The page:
American Diabetes Association
Revised_Diabetes_SI_July_14 (1).pdf (1.25 MB)

Impacts of COVID-19 on glycemia and risk of diabetic ketoacidosis

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posted on 2022-09-15, 15:24 authored by Anukriti Sharma, Anita D. Misra-Hebert, Arshiya Mariam, Alex Milinovich, Anthony Onuzuruike, Wilhemina Koomson, Michael W. Kattan, Kevin M. Pantalone, Daniel M. Rotroff

Reports indicate that COVID-19 may impact pancreatic function and increase type 2 diabetes (T2D) risk, although real-world COVID-19 impacts on HbA1c and T2D are unknown. We tested whether COVID-19 increased HbA1c, risk of T2D, or diabetic ketoacidosis (DKA). We compared pre- and post-COVID-19 HbA1c, and T2D risk in a large real-world clinical cohort of 8,755 COVID-19(+) patients and 11,998 COVID-19(-) matched controls. We investigated if DKA risk was modified in COVID-19(+) patients with type 1 diabetes (T1D) (N=701) or T2D (N=21,830), or by race and sex. We observed a statistically significant, albeit clinically insignificant, HbA1c increase post-COVID-19 (all patients ΔHbA1c=0.06%; with T2D ΔHbA1c=0.1%), and no increase among COVID-19(-) patients. COVID-19(+) patients were 40% more likely to be diagnosed with T2D compared to COVID-19(-) patients and 28% more likely for the same HbA1c change as COVID-19(-) patients, indicating that COVID-19 attributed T2D risk may be due to increased recognition during COVID-19 management. DKA in COVID-19(+) patients with T1D was not increased. COVID-19(+) Black patients with T2D displayed disproportionately increased DKA risk (HR:2.46[1.48-6.09], P=0.004) compared to White patients, suggesting a need for further clinical awareness and investigation.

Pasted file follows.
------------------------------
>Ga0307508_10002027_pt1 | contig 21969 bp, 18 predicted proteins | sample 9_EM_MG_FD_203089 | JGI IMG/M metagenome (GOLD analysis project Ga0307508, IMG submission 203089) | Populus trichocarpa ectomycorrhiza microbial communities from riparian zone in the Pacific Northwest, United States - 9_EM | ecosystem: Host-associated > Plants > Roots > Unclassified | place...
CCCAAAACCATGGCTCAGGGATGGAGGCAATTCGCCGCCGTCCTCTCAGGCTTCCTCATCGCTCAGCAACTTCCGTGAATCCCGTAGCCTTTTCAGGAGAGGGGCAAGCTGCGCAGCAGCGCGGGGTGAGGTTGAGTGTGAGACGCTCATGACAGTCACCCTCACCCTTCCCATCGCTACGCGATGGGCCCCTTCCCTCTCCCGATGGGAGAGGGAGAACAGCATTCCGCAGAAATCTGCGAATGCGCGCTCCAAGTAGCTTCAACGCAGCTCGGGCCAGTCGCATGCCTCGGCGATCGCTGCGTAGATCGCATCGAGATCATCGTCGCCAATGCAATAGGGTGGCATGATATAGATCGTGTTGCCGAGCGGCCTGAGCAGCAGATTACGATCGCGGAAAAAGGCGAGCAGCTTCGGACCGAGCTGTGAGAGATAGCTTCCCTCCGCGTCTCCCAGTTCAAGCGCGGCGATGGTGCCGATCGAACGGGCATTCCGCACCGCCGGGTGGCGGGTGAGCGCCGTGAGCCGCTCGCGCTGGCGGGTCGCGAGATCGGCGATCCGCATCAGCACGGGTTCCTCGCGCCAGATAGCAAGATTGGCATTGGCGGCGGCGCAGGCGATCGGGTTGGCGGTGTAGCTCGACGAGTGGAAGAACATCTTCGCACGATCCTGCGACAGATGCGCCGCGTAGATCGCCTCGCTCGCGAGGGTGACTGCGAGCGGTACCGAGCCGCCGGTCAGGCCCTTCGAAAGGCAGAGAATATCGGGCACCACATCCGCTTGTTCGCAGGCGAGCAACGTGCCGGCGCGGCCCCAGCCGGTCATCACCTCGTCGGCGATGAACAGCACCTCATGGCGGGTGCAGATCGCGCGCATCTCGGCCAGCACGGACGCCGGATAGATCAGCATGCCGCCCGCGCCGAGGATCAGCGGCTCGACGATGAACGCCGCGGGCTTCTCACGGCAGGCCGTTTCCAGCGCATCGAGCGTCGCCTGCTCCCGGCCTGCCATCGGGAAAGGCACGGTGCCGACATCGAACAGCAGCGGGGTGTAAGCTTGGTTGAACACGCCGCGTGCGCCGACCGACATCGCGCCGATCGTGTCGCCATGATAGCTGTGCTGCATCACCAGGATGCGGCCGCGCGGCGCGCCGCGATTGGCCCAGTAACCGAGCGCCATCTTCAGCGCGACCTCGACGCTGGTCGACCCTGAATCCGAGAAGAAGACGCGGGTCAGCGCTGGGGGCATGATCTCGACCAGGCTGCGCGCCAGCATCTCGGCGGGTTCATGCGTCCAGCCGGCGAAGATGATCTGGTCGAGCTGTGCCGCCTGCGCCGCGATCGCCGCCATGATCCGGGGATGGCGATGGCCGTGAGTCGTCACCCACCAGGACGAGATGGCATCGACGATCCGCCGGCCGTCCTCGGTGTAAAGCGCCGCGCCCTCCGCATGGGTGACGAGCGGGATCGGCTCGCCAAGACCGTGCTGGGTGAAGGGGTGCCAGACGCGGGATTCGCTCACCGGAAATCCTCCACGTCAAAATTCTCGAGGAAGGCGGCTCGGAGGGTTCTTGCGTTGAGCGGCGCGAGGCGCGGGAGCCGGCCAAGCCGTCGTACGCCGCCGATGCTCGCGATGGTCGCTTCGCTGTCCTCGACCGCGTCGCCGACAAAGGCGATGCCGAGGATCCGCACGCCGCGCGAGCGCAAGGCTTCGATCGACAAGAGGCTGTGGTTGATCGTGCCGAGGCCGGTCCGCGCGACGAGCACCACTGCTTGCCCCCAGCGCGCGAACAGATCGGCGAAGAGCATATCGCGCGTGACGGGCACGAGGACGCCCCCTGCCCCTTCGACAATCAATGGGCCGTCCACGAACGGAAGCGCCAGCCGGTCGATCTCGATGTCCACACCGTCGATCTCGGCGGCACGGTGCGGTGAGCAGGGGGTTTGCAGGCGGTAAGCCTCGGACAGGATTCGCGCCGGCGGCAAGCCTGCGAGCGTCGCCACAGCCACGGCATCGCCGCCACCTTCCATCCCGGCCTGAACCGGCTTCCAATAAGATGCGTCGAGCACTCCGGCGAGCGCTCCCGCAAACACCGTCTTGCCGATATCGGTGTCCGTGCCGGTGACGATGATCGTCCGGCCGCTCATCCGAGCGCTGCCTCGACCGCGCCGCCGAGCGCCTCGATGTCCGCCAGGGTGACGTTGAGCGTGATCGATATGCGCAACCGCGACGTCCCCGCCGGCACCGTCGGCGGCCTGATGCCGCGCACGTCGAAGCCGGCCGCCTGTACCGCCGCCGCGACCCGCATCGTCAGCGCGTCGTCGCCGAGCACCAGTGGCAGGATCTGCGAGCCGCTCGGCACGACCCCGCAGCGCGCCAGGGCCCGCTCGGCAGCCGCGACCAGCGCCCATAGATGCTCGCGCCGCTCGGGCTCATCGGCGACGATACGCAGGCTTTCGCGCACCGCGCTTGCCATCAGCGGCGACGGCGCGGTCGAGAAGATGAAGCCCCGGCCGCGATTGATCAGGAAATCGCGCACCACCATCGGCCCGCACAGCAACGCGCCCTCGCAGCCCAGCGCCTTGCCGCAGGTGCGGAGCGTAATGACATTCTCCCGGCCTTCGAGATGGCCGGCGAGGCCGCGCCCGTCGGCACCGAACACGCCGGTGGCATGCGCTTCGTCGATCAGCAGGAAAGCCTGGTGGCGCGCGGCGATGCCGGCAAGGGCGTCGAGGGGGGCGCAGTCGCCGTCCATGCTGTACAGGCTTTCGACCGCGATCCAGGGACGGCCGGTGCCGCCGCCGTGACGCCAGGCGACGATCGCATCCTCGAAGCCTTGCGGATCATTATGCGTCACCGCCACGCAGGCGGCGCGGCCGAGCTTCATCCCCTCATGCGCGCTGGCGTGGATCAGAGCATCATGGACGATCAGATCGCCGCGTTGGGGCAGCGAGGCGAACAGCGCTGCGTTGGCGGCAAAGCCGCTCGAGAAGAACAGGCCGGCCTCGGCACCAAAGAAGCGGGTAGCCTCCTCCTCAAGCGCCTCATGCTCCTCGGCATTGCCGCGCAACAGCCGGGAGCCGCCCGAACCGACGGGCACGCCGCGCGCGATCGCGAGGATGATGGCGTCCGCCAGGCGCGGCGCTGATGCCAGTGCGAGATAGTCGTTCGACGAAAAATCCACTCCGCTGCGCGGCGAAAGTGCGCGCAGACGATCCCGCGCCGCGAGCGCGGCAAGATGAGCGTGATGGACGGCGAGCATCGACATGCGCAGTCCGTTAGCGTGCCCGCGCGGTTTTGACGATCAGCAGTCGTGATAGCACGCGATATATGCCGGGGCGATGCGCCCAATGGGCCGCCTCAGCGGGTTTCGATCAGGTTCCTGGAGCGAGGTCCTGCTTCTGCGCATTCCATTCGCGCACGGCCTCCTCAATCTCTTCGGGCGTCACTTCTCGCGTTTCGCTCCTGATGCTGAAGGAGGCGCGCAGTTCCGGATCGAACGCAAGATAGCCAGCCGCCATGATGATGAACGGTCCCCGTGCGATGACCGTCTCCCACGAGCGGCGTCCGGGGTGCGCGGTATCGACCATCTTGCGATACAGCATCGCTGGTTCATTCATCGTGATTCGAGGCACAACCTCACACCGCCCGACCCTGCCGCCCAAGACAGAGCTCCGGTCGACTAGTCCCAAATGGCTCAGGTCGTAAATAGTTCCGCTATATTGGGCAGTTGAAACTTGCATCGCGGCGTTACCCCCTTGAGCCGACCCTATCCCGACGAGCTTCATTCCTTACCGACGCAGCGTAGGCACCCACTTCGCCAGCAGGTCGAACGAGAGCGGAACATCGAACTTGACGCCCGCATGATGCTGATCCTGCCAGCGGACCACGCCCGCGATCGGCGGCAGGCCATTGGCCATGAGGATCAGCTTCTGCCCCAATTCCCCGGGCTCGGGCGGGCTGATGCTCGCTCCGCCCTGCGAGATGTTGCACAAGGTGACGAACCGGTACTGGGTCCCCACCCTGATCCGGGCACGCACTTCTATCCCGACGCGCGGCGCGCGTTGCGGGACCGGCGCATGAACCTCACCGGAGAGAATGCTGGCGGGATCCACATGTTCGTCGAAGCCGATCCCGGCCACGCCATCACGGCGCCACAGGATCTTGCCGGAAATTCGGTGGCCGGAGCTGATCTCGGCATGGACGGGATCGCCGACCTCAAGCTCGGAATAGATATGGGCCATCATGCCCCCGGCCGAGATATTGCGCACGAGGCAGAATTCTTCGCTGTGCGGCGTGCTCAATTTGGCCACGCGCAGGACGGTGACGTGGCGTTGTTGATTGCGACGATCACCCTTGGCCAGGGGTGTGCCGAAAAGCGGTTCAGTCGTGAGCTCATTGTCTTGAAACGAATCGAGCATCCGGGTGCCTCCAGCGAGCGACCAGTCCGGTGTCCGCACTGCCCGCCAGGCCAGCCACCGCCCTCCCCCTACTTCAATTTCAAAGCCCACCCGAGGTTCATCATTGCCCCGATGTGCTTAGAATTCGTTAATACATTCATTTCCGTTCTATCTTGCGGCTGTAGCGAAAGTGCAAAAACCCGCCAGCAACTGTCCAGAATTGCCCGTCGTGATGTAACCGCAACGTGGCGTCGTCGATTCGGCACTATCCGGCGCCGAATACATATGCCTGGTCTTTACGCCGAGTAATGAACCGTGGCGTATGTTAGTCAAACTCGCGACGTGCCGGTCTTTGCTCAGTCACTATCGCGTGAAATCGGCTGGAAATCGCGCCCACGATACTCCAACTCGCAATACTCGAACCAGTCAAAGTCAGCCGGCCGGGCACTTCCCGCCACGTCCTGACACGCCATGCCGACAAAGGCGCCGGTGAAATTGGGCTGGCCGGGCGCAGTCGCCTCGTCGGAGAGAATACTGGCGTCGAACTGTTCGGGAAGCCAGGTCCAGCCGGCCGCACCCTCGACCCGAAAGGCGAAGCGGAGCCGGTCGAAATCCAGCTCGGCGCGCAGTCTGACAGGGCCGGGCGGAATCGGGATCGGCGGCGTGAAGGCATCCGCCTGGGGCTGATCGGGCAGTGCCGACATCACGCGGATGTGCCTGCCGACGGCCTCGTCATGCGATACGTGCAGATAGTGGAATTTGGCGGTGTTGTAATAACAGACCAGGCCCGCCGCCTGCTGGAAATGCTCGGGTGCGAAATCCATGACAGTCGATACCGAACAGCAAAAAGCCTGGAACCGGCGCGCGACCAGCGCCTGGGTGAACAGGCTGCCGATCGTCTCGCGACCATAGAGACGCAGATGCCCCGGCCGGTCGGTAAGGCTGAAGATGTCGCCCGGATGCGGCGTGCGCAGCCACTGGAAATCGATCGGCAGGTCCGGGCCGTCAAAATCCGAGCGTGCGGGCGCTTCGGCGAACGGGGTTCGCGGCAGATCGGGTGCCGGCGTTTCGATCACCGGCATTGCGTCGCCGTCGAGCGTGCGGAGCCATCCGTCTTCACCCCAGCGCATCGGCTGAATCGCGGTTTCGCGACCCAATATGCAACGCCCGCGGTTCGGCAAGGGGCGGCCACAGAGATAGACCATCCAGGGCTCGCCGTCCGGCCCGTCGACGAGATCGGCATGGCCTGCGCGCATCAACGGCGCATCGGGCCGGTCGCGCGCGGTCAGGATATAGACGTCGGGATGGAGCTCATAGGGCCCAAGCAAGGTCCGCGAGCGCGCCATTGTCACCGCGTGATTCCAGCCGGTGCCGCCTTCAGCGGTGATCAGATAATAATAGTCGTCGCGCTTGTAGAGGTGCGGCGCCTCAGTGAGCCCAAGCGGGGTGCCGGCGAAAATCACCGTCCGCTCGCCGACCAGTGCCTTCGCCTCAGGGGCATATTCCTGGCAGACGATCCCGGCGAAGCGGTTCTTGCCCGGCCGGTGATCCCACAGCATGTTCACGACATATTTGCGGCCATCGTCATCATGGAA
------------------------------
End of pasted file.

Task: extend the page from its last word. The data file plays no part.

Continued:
No funding was received for this study.


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